It happened Monday in California to a small group of protesters who waved U.S. flags in front of a school where officials had banned the practice to avoid violence threatened by Hispanic students celebrating Cinco de Mayo.
The controversy developed in 2010, when school officials ordered students not to wear U.S. flag-themed shirts on the Mexican holiday. The ban has been upheld by a federal appeals court.
The controversy brought a small group of protesters out Monday, and the community reacted immediately.
“What’s wrong with these white people holding up American flags in Morgan hill??? Racist a–holes,” wrote Gia Lee in a feed monitored by Twitchy.
The report also noted the school superintendent was confirming that students wearing American flag-themed shirts on Monday “won’t be kicked out.”
“Read that sentence again and then cringe at the fact that had to be said in the United States,” the Twitchy report said.
The San Francisco Chronicle reported a group called Gilroy-Morgan Hill Patriots stood in front of Live Oak High School for about an hour waving American flags.
The protest followed the decision earlier this year by the 9th Circuit Court of Appeals that school officials, in a dispute four years ago, were right to suspend the First Amendment rights of students who wanted to wear U.S. flag-themed shirts on Cinco de Mayo.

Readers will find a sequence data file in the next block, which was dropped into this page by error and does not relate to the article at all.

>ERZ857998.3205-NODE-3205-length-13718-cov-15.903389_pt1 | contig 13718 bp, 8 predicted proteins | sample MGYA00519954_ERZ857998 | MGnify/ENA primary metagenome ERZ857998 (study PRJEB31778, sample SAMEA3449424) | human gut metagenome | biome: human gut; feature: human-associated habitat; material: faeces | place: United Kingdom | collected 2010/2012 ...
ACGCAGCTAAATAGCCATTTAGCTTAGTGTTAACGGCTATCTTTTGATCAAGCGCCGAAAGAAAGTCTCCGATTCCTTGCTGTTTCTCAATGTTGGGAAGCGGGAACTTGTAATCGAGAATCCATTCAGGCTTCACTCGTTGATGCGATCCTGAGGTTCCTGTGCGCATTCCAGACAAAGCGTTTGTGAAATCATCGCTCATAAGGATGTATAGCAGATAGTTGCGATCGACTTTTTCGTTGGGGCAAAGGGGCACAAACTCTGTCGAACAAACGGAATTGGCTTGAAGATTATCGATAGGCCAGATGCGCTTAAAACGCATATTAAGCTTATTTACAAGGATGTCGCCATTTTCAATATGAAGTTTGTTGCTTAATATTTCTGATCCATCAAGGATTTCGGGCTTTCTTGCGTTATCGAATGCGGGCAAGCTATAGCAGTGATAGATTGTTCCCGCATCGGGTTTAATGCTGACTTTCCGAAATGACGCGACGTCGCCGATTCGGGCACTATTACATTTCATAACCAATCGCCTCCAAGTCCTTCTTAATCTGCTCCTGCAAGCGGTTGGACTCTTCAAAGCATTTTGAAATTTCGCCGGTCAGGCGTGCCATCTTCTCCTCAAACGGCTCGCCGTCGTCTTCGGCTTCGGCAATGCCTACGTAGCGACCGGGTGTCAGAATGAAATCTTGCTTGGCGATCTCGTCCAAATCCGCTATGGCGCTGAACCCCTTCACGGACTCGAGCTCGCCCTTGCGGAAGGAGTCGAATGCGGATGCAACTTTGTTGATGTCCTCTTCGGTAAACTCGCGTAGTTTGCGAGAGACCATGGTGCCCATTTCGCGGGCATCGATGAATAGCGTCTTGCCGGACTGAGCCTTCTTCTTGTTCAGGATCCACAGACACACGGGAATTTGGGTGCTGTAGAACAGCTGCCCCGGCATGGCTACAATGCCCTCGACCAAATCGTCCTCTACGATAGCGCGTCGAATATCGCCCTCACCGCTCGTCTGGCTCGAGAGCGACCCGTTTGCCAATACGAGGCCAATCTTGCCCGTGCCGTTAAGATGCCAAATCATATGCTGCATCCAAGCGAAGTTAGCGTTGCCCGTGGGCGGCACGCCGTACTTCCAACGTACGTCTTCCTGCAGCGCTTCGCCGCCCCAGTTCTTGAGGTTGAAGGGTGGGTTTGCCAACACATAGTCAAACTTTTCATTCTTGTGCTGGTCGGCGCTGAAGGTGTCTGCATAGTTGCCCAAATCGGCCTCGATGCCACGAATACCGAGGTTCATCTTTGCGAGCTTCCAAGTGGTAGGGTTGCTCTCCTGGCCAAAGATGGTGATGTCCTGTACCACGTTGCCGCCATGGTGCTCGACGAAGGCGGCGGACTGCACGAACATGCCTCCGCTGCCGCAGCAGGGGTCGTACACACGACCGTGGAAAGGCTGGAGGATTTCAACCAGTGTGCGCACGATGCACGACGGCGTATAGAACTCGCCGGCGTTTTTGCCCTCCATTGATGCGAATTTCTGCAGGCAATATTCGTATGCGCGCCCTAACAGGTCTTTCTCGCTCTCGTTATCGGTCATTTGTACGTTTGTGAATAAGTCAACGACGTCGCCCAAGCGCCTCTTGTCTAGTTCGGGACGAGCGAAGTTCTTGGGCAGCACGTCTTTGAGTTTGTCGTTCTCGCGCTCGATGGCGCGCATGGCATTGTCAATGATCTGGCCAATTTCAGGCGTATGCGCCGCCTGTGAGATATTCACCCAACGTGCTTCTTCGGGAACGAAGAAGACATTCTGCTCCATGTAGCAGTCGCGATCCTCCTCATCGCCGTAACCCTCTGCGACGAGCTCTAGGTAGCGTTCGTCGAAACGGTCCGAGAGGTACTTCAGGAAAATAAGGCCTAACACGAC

Mexican students allegedly had threatened violence because of the shirts, and school officials, consequently, suspended the right of other students to wear Old Glory.
Twitchy caught Davey D blasting the patriots: “Shout out to the racist a– adults, so-called patriots who are posted up at Live Oak HS in Morgan Hill protesting Cinco de Mayo #idiots.”
“The Gilroy Morgan Hill Patriots … what a bunch of racist d–k-heads!! I think they may be part owners of the LA Clippers. #racist,” wrote Jorge P. Gonzalez.
“Hey folks in Morgan Hill. You have some racist neighbors. You need to check those tea party a–holes,” said Al_Bondigas.
“F— your American flag. Racist as f—s. I’ll always have pride with my Mexican flag but not the American one,” wrote Ivan Mora.
KPIX-TV in San Francisco reported the high school built a chain-link fence to keep the tea-party group from “disrupting classes.”
“Usually when you put up a fence, it’s a barrier. And, we interpret it as a barrier to keep out the First Amendment,” Georgine Scott-Codiga, president of the Gilroy-Morgan Hill Patriots, told the station.
“I don’t believe there’s any need in America to suppress a national symbol of patriotism and freedom.”